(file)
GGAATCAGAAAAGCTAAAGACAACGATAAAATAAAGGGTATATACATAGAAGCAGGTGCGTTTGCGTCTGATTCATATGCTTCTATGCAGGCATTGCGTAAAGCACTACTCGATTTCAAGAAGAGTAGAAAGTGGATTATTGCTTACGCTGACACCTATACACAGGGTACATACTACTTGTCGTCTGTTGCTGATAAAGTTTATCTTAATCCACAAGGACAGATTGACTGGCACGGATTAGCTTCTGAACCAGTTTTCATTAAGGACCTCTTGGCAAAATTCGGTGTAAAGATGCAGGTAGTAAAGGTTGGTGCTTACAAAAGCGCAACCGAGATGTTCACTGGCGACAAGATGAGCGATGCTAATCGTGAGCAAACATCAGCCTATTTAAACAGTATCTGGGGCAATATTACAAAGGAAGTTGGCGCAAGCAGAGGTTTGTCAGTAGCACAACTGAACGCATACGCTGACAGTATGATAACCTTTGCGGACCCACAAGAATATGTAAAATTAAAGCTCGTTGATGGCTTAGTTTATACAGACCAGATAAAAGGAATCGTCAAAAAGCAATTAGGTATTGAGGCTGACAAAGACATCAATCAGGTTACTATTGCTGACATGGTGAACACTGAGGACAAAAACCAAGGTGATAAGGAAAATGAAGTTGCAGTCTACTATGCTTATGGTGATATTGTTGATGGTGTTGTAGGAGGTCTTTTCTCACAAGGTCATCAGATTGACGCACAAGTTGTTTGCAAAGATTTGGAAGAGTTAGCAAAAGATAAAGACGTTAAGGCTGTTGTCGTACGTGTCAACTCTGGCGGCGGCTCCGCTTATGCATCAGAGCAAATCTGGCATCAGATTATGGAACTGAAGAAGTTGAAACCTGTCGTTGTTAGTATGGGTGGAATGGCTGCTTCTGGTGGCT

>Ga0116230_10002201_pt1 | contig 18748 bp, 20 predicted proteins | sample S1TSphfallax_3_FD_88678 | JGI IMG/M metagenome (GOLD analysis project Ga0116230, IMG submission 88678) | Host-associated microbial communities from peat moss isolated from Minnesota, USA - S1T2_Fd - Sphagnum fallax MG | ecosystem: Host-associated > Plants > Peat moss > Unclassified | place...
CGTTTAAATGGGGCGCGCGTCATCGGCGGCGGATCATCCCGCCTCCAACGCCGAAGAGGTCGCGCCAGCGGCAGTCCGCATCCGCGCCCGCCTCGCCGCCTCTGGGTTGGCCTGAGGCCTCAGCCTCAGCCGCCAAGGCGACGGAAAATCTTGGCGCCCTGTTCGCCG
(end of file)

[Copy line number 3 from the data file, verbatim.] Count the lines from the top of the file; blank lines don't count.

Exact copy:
CGTTTAAATGGGGCGCGCGTCATCGGCGGCGGATCATCCCGCCTCCAACGCCGAAGAGGTCGCGCCAGCGGCAGTCCGCATCCGCGCCCGCCTCGCCGCCTCTGGGTTGGCCTGAGGCCTCAGCCTCAGCCGCCAAGGCGACGGAAAATCTTGGCGCCCTGTTCGCCG